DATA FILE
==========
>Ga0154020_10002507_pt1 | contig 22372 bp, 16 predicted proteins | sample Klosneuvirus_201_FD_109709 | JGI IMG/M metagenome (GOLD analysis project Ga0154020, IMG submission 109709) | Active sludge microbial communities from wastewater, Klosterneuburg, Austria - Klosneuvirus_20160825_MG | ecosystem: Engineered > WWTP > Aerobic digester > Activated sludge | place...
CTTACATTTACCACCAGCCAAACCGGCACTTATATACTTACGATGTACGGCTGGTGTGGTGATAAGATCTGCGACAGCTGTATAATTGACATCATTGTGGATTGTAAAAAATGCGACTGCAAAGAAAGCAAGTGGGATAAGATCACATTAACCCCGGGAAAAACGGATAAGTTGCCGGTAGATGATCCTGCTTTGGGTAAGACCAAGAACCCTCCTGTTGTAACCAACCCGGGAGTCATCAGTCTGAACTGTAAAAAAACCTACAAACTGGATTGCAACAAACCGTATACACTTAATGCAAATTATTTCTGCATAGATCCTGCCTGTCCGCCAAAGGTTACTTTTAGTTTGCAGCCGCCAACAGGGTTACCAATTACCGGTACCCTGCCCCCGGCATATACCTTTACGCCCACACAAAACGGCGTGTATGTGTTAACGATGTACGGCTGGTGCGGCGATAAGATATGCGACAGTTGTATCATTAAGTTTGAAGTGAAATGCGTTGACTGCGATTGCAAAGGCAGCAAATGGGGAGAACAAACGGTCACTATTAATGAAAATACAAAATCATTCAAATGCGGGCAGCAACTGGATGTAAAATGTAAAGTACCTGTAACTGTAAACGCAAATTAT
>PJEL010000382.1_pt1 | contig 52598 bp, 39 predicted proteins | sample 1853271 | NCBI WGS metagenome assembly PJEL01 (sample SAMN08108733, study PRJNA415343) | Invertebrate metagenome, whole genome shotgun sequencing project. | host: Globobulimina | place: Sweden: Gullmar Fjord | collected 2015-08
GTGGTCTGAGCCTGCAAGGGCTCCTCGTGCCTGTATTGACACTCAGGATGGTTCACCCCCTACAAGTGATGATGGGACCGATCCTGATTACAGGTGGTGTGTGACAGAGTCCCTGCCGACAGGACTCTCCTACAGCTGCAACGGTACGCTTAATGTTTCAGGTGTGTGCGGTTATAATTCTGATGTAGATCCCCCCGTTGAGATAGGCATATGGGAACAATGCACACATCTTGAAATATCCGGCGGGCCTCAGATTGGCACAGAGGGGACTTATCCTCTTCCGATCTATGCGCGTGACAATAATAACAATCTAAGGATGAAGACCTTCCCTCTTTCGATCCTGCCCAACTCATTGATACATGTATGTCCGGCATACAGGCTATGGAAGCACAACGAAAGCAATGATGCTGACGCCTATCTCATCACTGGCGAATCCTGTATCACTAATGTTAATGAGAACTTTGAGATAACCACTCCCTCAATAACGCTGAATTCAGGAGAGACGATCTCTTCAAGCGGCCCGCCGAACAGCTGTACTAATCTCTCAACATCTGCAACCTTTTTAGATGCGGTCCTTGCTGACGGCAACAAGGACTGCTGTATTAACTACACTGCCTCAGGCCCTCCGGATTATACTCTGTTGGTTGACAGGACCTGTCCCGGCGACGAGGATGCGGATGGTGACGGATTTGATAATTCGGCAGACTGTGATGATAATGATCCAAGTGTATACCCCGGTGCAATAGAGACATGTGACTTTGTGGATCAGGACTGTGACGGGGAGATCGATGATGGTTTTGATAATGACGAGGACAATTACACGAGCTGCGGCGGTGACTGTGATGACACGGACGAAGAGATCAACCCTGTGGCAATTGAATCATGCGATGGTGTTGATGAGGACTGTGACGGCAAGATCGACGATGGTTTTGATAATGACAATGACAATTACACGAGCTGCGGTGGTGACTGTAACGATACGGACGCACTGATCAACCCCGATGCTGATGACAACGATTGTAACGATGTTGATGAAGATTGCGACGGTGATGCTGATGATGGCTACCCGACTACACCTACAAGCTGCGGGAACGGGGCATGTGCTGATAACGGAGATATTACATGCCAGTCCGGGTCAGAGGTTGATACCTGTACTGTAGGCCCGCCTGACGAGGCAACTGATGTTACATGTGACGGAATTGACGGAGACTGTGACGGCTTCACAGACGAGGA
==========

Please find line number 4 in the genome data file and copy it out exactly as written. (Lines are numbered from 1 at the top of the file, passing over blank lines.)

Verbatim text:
GTGGTCTGAGCCTGCAAGGGCTCCTCGTGCCTGTATTGACACTCAGGATGGTTCACCCCCTACAAGTGATGATGGGACCGATCCTGATTACAGGTGGTGTGTGACAGAGTCCCTGCCGACAGGACTCTCCTACAGCTGCAACGGTACGCTTAATGTTTCAGGTGTGTGCGGTTATAATTCTGATGTAGATCCCCCCGTTGAGATAGGCATATGGGAACAATGCACACATCTTGAAATATCCGGCGGGCCTCAGATTGGCACAGAGGGGACTTATCCTCTTCCGATCTATGCGCGTGACAATAATAACAATCTAAGGATGAAGACCTTCCCTCTTTCGATCCTGCCCAACTCATTGATACATGTATGTCCGGCATACAGGCTATGGAAGCACAACGAAAGCAATGATGCTGACGCCTATCTCATCACTGGCGAATCCTGTATCACTAATGTTAATGAGAACTTTGAGATAACCACTCCCTCAATAACGCTGAATTCAGGAGAGACGATCTCTTCAAGCGGCCCGCCGAACAGCTGTACTAATCTCTCAACATCTGCAACCTTTTTAGATGCGGTCCTTGCTGACGGCAACAAGGACTGCTGTATTAACTACACTGCCTCAGGCCCTCCGGATTATACTCTGTTGGTTGACAGGACCTGTCCCGGCGACGAGGATGCGGATGGTGACGGATTTGATAATTCGGCAGACTGTGATGATAATGATCCAAGTGTATACCCCGGTGCAATAGAGACATGTGACTTTGTGGATCAGGACTGTGACGGGGAGATCGATGATGGTTTTGATAATGACGAGGACAATTACACGAGCTGCGGCGGTGACTGTGATGACACGGACGAAGAGATCAACCCTGTGGCAATTGAATCATGCGATGGTGTTGATGAGGACTGTGACGGCAAGATCGACGATGGTTTTGATAATGACAATGACAATTACACGAGCTGCGGTGGTGACTGTAACGATACGGACGCACTGATCAACCCCGATGCTGATGACAACGATTGTAACGATGTTGATGAAGATTGCGACGGTGATGCTGATGATGGCTACCCGACTACACCTACAAGCTGCGGGAACGGGGCATGTGCTGATAACGGAGATATTACATGCCAGTCCGGGTCAGAGGTTGATACCTGTACTGTAGGCCCGCCTGACGAGGCAACTGATGTTACATGTGACGGAATTGACGGAGACTGTGACGGCTTCACAGACGAGGA